JULY 22, 2010
JOHN A. QUELCH HEATHER BECKHAM
Metabical: Positioning and Communications Strategy for a New Weight-Loss Drug “I have tried countless diets and every new weight-loss pill that has come on the market. Nothing seems to take off those extra pounds. With diets, I am miserable because I am starving all the time, and none of the weight-loss pills seem to work. I might lose a couple pounds, but I never reach my weightloss goals and I usually end up gaining more back. I would give anything to lose this extra 20 pounds, so that I can live a longer, happier life.” — Tamara Jinkens: focus group participant, age 42 Barbara Printup, senior director of marketing for Cambridge Sciences Pharmaceuticals (CSP), listened as overweight focus group participants recounted their lifelong struggles with weight loss. Printup had just been placed in charge of the upcoming U.S. product launch of CSP’s newest prescription drug, Metabical (pronounced Meh-tuh-bye-cal). In clinical trials, Metabical proved to be safe and effective in stimulating weight loss for moderately overweight individuals. CSP was an international health care company with a focus on developing, manufacturing, and marketing products that treat metabolic disorders, gastrointestinal diseases, immune deficiencies, as well as other chronic and acute medical conditions. The company captured over $25 billion in sales in 2007. Printup had over 20 years of experience marketing prescription drugs for CSP. She had led six new drug campaigns and had just concluded work on Zimistat, CSP’s most successful product launch to date. Final FDA approval for Metabical was expected in the coming year, and the product launch was scheduled for January 2009. It was now February 2008, and Printup’s first order of business was to develop a viable positioning strategy and associated marketing communications plan for Metabical.
Overweight Adults in the U.S.
Researchers and health care professionals measure excess weight using the Body Mass Index (BMI) scale. The BMI scale1, which calculates the relationship between weight and height associated 1 BMI = body weight in kilograms divided by height in meters squared.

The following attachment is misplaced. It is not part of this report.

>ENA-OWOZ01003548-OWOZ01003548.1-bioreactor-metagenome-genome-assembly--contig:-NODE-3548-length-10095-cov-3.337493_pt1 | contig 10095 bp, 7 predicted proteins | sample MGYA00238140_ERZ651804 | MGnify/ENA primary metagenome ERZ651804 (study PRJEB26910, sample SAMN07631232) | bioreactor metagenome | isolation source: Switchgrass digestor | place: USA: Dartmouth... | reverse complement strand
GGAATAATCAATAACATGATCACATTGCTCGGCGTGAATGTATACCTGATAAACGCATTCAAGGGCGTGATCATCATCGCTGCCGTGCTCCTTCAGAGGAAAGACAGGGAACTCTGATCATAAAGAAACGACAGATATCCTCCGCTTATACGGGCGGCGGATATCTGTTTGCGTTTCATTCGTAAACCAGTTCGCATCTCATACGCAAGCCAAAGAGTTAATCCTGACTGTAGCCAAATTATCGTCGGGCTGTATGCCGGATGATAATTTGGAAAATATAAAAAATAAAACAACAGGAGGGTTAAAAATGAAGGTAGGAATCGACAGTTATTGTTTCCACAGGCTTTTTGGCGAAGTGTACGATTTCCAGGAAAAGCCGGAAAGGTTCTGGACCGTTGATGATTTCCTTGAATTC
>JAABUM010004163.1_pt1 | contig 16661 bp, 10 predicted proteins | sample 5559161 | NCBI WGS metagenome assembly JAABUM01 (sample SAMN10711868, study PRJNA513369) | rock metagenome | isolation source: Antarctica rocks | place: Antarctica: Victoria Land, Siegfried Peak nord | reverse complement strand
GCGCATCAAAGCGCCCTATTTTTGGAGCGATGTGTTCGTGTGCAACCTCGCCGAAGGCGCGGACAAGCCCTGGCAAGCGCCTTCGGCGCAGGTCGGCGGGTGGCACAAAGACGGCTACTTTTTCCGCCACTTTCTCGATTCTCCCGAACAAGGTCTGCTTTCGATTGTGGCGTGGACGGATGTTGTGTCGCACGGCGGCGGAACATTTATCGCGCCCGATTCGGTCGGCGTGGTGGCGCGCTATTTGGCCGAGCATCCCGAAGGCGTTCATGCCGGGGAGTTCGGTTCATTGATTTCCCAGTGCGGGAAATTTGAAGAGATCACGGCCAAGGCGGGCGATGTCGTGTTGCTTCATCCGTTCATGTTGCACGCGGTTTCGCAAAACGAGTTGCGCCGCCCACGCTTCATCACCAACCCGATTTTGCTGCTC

________________________________________________________________________________________________________________ HBS Professor John A. Quelch and writer Heather Beckham prepared this case solely as a basis for class discussion and not as an endorsement, a source of primary data, or an illustration of effective or ineffective management. This case, though based on real events, is fictionalized, and any resemblance to actual persons or entities is coincidental. The narration includes occasional references to actual companies. Copyright © 2010 Harvard Business School Publishing. To order copies or request permission to reproduce materials, call 1-800-545-7685, write Harvard Business Publishing, Boston, MA 02163, or go to http://www.hbsp.harvard.edu. No part of this publication may be reproduced, stored in a retrieval system, used in a spreadsheet, or transmitted in any form or by any means—electronic, mechanical, photocopying, recording, or otherwise—without the permission of Harvard Business Publishing. Harvard Business Publishing is an affiliate of Harvard Business School.
For use only in the course Business Fundamentals at Sheridan Institute of Technology and Advanced Learning taught by Guillermo Wilches from Nov 30, 2012 to Dec 14, 2012. Use outside these parameters is a copyright violation.
4240 | Metabical: Positioning and Communications Strategy for a New Weight-Loss Drug
with body fat and health risk, is appropriate for both men and women. It has three BMI categories of excess weight for adults: overweight (25 to 30); obese (30 to 40); and severely, or morbidly, obese (over 40).
Health and Social Issues
Excess weight is considered a public health crisis in the U.S., with approximately 65% of the entire adult population categorized as overweight, obese,...